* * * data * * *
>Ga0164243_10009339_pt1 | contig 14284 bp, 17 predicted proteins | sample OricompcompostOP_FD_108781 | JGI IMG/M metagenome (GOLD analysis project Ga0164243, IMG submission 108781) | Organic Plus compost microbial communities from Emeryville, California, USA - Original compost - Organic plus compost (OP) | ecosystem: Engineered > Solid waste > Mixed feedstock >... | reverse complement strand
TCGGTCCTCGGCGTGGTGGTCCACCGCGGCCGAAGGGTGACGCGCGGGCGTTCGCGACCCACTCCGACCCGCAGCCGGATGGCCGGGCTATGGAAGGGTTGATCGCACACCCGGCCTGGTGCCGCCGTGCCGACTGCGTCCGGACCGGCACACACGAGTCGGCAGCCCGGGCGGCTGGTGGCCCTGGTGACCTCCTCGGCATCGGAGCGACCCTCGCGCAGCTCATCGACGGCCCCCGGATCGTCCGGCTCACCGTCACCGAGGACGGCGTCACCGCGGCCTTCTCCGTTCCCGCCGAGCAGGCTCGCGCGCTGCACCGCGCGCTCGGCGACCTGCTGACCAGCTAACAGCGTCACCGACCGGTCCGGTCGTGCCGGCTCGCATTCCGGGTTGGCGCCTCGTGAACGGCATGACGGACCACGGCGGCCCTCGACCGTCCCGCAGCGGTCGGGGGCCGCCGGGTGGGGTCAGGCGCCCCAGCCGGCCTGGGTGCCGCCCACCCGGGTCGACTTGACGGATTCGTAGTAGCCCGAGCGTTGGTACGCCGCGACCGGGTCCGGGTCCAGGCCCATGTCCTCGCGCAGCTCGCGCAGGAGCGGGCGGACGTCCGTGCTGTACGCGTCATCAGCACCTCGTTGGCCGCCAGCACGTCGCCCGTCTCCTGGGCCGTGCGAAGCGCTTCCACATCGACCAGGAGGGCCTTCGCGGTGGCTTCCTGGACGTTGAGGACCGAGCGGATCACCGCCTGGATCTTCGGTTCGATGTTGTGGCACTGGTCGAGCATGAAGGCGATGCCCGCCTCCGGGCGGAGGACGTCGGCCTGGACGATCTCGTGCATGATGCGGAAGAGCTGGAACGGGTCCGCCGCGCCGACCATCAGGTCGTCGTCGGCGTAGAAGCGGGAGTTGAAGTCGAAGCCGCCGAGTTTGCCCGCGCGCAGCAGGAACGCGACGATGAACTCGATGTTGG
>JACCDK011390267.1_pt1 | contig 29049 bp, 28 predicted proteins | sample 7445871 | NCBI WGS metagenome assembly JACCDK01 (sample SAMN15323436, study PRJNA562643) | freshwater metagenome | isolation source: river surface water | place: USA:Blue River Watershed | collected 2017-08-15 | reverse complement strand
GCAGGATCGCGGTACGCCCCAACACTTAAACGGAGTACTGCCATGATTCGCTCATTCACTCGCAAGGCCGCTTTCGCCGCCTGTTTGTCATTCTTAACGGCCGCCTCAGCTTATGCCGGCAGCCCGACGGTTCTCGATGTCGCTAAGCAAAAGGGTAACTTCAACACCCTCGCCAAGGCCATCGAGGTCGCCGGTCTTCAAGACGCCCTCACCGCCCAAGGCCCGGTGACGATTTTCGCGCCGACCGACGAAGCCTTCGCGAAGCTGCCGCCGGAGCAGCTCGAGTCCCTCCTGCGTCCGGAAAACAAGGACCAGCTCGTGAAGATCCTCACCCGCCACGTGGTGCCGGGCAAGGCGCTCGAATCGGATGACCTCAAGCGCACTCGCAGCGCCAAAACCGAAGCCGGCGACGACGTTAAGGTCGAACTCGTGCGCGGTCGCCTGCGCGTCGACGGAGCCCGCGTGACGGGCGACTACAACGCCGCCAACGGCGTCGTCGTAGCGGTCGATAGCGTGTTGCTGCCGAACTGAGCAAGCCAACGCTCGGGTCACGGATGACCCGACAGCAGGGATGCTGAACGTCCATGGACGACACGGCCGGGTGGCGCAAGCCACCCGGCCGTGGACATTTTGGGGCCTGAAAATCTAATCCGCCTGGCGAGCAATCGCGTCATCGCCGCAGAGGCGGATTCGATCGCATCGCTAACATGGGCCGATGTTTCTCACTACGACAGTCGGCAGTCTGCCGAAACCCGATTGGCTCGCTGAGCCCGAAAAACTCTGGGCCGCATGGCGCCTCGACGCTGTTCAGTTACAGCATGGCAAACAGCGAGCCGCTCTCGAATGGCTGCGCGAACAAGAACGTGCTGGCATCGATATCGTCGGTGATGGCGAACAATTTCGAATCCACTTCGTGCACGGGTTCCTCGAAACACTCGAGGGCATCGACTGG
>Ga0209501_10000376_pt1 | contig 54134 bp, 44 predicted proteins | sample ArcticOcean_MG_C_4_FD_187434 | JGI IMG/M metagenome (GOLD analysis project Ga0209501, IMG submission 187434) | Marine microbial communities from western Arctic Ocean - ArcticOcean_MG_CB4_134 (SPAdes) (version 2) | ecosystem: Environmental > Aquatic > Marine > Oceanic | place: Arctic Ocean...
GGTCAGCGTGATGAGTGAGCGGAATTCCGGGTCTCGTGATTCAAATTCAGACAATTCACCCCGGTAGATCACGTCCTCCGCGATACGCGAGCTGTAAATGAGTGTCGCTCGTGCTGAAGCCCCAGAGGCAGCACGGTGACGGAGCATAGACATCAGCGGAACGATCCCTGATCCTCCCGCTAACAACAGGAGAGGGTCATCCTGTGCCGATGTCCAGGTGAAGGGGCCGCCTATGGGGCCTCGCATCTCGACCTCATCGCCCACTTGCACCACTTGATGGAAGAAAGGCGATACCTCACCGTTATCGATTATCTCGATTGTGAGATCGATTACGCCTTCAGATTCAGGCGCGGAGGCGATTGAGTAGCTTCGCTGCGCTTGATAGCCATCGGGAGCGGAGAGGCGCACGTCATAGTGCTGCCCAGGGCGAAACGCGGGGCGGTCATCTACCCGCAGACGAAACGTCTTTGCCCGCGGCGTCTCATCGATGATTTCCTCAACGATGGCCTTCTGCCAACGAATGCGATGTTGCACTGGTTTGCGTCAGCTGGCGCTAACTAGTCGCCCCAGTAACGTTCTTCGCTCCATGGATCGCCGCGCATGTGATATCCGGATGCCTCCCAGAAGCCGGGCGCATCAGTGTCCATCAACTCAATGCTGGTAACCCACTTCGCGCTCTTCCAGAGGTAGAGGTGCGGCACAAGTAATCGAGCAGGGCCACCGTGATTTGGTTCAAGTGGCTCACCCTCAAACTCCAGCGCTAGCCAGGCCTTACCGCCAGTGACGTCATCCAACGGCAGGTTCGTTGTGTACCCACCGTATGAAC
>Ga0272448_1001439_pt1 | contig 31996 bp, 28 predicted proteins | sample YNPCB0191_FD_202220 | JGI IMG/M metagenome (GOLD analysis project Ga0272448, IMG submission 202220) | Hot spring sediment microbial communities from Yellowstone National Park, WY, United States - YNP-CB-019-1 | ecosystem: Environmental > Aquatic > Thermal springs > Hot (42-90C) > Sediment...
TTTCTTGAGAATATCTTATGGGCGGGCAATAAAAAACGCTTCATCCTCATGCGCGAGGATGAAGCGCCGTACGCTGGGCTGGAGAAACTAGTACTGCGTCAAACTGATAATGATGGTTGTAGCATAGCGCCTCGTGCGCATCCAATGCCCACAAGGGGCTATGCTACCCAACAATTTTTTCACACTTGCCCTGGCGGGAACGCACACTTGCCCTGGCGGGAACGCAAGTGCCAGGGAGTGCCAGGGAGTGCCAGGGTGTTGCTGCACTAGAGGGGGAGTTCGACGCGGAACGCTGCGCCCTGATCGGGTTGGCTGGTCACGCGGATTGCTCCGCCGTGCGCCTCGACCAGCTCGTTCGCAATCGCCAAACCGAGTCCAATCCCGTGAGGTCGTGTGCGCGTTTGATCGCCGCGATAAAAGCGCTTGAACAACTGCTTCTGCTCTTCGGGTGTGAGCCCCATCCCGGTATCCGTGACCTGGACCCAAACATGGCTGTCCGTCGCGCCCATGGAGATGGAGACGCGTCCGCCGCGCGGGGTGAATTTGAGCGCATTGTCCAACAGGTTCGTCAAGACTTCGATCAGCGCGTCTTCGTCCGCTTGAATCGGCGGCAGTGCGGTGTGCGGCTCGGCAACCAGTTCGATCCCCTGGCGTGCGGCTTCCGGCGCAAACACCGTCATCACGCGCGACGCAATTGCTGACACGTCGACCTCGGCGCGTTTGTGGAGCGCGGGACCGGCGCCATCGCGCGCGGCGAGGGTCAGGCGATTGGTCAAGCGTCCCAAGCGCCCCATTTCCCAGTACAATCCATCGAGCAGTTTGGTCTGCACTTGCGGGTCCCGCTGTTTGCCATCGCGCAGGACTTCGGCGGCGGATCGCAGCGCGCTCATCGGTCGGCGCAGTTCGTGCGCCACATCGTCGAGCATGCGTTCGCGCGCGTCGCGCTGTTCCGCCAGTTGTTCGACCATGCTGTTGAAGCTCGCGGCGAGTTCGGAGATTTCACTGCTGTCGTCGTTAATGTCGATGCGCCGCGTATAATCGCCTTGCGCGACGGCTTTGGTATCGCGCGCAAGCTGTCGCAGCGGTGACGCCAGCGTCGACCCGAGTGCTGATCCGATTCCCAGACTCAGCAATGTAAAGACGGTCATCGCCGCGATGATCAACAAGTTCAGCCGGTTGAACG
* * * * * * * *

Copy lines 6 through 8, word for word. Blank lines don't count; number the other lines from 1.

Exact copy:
GGTCAGCGTGATGAGTGAGCGGAATTCCGGGTCTCGTGATTCAAATTCAGACAATTCACCCCGGTAGATCACGTCCTCCGCGATACGCGAGCTGTAAATGAGTGTCGCTCGTGCTGAAGCCCCAGAGGCAGCACGGTGACGGAGCATAGACATCAGCGGAACGATCCCTGATCCTCCCGCTAACAACAGGAGAGGGTCATCCTGTGCCGATGTCCAGGTGAAGGGGCCGCCTATGGGGCCTCGCATCTCGACCTCATCGCCCACTTGCACCACTTGATGGAAGAAAGGCGATACCTCACCGTTATCGATTATCTCGATTGTGAGATCGATTACGCCTTCAGATTCAGGCGCGGAGGCGATTGAGTAGCTTCGCTGCGCTTGATAGCCATCGGGAGCGGAGAGGCGCACGTCATAGTGCTGCCCAGGGCGAAACGCGGGGCGGTCATCTACCCGCAGACGAAACGTCTTTGCCCGCGGCGTCTCATCGATGATTTCCTCAACGATGGCCTTCTGCCAACGAATGCGATGTTGCACTGGTTTGCGTCAGCTGGCGCTAACTAGTCGCCCCAGTAACGTTCTTCGCTCCATGGATCGCCGCGCATGTGATATCCGGATGCCTCCCAGAAGCCGGGCGCATCAGTGTCCATCAACTCAATGCTGGTAACCCACTTCGCGCTCTTCCAGAGGTAGAGGTGCGGCACAAGTAATCGAGCAGGGCCACCGTGATTTGGTTCAAGTGGCTCACCCTCAAACTCCAGCGCTAGCCAGGCCTTACCGCCAGTGACGTCATCCAACGGCAGGTTCGTTGTGTACCCACCGTATGAAC
>Ga0272448_1001439_pt1 | contig 31996 bp, 28 predicted proteins | sample YNPCB0191_FD_202220 | JGI IMG/M metagenome (GOLD analysis project Ga0272448, IMG submission 202220) | Hot spring sediment microbial communities from Yellowstone National Park, WY, United States - YNP-CB-019-1 | ecosystem: Environmental > Aquatic > Thermal springs > Hot (42-90C) > Sediment...
TTTCTTGAGAATATCTTATGGGCGGGCAATAAAAAACGCTTCATCCTCATGCGCGAGGATGAAGCGCCGTACGCTGGGCTGGAGAAACTAGTACTGCGTCAAACTGATAATGATGGTTGTAGCATAGCGCCTCGTGCGCATCCAATGCCCACAAGGGGCTATGCTACCCAACAATTTTTTCACACTTGCCCTGGCGGGAACGCACACTTGCCCTGGCGGGAACGCAAGTGCCAGGGAGTGCCAGGGAGTGCCAGGGTGTTGCTGCACTAGAGGGGGAGTTCGACGCGGAACGCTGCGCCCTGATCGGGTTGGCTGGTCACGCGGATTGCTCCGCCGTGCGCCTCGACCAGCTCGTTCGCAATCGCCAAACCGAGTCCAATCCCGTGAGGTCGTGTGCGCGTTTGATCGCCGCGATAAAAGCGCTTGAACAACTGCTTCTGCTCTTCGGGTGTGAGCCCCATCCCGGTATCCGTGACCTGGACCCAAACATGGCTGTCCGTCGCGCCCATGGAGATGGAGACGCGTCCGCCGCGCGGGGTGAATTTGAGCGCATTGTCCAACAGGTTCGTCAAGACTTCGATCAGCGCGTCTTCGTCCGCTTGAATCGGCGGCAGTGCGGTGTGCGGCTCGGCAACCAGTTCGATCCCCTGGCGTGCGGCTTCCGGCGCAAACACCGTCATCACGCGCGACGCAATTGCTGACACGTCGACCTCGGCGCGTTTGTGGAGCGCGGGACCGGCGCCATCGCGCGCGGCGAGGGTCAGGCGATTGGTCAAGCGTCCCAAGCGCCCCATTTCCCAGTACAATCCATCGAGCAGTTTGGTCTGCACTTGCGGGTCCCGCTGTTTGCCATCGCGCAGGACTTCGGCGGCGGATCGCAGCGCGCTCATCGGTCGGCGCAGTTCGTGCGCCACATCGTCGAGCATGCGTTCGCGCGCGTCGCGCTGTTCCGCCAGTTGTTCGACCATGCTGTTGAAGCTCGCGGCGAGTTCGGAGATTTCACTGCTGTCGTCGTTAATGTCGATGCGCCGCGTATAATCGCCTTGCGCGACGGCTTTGGTATCGCGCGCAAGCTGTCGCAGCGGTGACGCCAGCGTCGACCCGAGTGCTGATCCGATTCCCAGACTCAGCAATGTAAAGACGGTCATCGCCGCGATGATCAACAAGTTCAGCCGGTTGAACG